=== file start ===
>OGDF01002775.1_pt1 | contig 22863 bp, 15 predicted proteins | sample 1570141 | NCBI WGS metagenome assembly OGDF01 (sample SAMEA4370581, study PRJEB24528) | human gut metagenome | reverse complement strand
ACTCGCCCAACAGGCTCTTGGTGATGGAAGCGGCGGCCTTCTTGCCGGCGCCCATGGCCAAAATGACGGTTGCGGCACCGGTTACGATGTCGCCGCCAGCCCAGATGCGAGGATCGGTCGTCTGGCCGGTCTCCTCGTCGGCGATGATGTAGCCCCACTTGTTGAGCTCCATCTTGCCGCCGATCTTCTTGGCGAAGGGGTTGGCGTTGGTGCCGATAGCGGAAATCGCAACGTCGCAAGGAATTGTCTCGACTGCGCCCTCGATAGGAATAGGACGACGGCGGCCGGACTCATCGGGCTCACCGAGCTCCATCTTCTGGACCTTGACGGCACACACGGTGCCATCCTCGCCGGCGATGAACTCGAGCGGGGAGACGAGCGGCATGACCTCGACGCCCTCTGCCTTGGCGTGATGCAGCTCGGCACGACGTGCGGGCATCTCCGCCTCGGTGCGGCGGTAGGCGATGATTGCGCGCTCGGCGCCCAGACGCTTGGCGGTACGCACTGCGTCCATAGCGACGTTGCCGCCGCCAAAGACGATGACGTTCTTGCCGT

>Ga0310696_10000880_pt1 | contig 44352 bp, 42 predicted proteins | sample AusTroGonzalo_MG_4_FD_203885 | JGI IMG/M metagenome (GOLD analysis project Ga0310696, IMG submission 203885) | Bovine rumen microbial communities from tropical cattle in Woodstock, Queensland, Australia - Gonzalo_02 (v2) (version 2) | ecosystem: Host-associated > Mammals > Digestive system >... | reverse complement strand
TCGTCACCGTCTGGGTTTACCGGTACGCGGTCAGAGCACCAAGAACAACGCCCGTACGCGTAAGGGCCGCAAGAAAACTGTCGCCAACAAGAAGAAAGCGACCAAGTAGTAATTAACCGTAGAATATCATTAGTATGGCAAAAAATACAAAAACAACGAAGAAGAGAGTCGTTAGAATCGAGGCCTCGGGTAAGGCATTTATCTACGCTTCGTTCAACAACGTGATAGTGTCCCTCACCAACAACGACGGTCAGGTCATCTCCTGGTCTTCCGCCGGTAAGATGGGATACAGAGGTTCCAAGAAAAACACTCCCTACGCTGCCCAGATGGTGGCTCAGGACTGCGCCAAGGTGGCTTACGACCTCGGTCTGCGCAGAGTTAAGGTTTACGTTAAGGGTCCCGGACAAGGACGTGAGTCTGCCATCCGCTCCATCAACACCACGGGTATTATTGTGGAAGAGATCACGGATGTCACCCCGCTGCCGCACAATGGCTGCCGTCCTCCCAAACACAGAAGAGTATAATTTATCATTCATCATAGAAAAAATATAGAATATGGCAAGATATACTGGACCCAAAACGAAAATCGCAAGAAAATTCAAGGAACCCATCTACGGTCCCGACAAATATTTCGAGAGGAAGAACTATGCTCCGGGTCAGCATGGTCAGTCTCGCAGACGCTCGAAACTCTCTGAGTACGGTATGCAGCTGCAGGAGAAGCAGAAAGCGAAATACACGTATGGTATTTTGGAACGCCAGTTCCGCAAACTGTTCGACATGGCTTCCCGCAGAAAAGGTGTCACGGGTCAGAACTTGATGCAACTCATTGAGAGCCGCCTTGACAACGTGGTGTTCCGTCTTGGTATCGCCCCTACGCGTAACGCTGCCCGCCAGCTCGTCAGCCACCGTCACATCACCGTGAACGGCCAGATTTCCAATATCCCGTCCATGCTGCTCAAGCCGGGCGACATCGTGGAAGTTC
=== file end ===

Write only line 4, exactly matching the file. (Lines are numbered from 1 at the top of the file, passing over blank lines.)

TCGTCACCGTCTGGGTTTACCGGTACGCGGTCAGAGCACCAAGAACAACGCCCGTACGCGTAAGGGCCGCAAGAAAACTGTCGCCAACAAGAAGAAAGCGACCAAGTAGTAATTAACCGTAGAATATCATTAGTATGGCAAAAAATACAAAAACAACGAAGAAGAGAGTCGTTAGAATCGAGGCCTCGGGTAAGGCATTTATCTACGCTTCGTTCAACAACGTGATAGTGTCCCTCACCAACAACGACGGTCAGGTCATCTCCTGGTCTTCCGCCGGTAAGATGGGATACAGAGGTTCCAAGAAAAACACTCCCTACGCTGCCCAGATGGTGGCTCAGGACTGCGCCAAGGTGGCTTACGACCTCGGTCTGCGCAGAGTTAAGGTTTACGTTAAGGGTCCCGGACAAGGACGTGAGTCTGCCATCCGCTCCATCAACACCACGGGTATTATTGTGGAAGAGATCACGGATGTCACCCCGCTGCCGCACAATGGCTGCCGTCCTCCCAAACACAGAAGAGTATAATTTATCATTCATCATAGAAAAAATATAGAATATGGCAAGATATACTGGACCCAAAACGAAAATCGCAAGAAAATTCAAGGAACCCATCTACGGTCCCGACAAATATTTCGAGAGGAAGAACTATGCTCCGGGTCAGCATGGTCAGTCTCGCAGACGCTCGAAACTCTCTGAGTACGGTATGCAGCTGCAGGAGAAGCAGAAAGCGAAATACACGTATGGTATTTTGGAACGCCAGTTCCGCAAACTGTTCGACATGGCTTCCCGCAGAAAAGGTGTCACGGGTCAGAACTTGATGCAACTCATTGAGAGCCGCCTTGACAACGTGGTGTTCCGTCTTGGTATCGCCCCTACGCGTAACGCTGCCCGCCAGCTCGTCAGCCACCGTCACATCACCGTGAACGGCCAGATTTCCAATATCCCGTCCATGCTGCTCAAGCCGGGCGACATCGTGGAAGTTC